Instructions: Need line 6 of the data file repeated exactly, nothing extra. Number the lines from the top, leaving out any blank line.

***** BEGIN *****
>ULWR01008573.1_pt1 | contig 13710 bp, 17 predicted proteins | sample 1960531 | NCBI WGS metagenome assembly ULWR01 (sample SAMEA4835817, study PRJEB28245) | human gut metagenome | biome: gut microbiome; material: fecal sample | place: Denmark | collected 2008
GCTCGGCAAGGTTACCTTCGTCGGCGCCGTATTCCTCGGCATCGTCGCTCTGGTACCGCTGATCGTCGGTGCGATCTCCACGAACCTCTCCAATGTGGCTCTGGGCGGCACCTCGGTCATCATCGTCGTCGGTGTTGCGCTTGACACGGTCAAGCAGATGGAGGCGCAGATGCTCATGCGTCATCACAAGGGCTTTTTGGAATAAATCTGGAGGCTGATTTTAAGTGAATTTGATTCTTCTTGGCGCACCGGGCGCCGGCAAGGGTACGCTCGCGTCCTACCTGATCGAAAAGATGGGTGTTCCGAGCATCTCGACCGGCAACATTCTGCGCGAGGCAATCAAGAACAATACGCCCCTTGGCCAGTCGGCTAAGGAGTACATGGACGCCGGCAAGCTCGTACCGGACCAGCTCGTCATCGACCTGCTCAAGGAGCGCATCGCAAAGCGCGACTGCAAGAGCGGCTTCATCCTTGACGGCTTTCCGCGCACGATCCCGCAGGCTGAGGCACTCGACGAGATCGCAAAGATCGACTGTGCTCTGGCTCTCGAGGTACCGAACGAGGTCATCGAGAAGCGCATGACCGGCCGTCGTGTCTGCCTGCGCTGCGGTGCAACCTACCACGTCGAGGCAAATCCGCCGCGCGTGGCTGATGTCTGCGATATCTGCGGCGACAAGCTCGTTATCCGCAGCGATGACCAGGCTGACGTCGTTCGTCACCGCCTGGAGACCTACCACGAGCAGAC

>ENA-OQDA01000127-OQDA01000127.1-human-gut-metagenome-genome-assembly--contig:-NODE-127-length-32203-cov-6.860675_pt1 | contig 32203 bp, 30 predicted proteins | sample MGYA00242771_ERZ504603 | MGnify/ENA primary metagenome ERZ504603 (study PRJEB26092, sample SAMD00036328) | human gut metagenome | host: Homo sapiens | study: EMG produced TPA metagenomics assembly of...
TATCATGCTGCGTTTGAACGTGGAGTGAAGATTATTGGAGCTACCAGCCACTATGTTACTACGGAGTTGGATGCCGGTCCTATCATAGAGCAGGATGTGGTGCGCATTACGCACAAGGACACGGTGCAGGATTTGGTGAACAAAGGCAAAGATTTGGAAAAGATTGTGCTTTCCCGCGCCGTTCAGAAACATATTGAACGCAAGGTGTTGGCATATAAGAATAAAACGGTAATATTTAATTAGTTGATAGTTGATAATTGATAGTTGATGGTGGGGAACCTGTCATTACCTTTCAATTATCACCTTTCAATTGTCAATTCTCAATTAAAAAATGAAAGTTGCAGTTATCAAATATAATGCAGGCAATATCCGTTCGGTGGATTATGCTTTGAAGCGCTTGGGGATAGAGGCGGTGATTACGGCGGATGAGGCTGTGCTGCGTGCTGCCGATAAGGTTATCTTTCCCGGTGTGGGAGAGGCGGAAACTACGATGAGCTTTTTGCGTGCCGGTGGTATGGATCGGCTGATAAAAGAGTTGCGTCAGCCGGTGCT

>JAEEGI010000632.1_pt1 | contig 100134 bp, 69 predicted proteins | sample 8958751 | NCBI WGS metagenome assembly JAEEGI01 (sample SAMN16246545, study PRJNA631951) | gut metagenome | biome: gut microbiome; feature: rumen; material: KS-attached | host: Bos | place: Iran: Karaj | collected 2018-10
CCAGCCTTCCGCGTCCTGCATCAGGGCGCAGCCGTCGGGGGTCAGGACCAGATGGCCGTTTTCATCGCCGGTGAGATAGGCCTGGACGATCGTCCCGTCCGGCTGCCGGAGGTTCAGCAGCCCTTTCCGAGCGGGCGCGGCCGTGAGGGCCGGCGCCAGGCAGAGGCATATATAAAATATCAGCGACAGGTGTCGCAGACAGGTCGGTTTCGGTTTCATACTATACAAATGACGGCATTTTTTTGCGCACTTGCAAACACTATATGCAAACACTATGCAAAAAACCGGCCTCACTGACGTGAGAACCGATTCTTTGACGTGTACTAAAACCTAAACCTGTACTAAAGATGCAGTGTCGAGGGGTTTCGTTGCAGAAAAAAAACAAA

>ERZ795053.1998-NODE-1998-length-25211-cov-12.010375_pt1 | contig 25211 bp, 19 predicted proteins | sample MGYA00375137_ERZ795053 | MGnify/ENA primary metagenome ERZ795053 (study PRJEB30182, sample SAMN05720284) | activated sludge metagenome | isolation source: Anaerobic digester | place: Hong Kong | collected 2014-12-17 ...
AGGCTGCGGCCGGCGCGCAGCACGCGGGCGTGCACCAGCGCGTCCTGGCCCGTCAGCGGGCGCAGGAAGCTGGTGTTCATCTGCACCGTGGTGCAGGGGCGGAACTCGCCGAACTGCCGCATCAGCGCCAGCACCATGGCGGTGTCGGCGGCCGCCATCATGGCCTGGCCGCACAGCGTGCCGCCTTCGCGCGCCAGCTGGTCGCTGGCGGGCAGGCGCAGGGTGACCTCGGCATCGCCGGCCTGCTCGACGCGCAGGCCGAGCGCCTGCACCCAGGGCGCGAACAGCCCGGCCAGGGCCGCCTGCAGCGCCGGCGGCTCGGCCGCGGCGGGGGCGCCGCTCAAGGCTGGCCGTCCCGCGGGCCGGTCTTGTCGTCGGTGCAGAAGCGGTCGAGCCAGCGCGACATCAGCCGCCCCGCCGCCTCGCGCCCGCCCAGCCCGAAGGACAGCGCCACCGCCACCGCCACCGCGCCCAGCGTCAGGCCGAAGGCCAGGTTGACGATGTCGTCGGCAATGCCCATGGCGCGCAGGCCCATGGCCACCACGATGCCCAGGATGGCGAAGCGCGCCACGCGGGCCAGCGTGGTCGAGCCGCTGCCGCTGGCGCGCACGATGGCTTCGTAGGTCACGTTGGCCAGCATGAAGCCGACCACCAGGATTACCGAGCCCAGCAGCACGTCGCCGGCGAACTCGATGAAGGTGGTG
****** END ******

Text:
CCAGCCTTCCGCGTCCTGCATCAGGGCGCAGCCGTCGGGGGTCAGGACCAGATGGCCGTTTTCATCGCCGGTGAGATAGGCCTGGACGATCGTCCCGTCCGGCTGCCGGAGGTTCAGCAGCCCTTTCCGAGCGGGCGCGGCCGTGAGGGCCGGCGCCAGGCAGAGGCATATATAAAATATCAGCGACAGGTGTCGCAGACAGGTCGGTTTCGGTTTCATACTATACAAATGACGGCATTTTTTTGCGCACTTGCAAACACTATATGCAAACACTATGCAAAAAACCGGCCTCACTGACGTGAGAACCGATTCTTTGACGTGTACTAAAACCTAAACCTGTACTAAAGATGCAGTGTCGAGGGGTTTCGTTGCAGAAAAAAAACAAA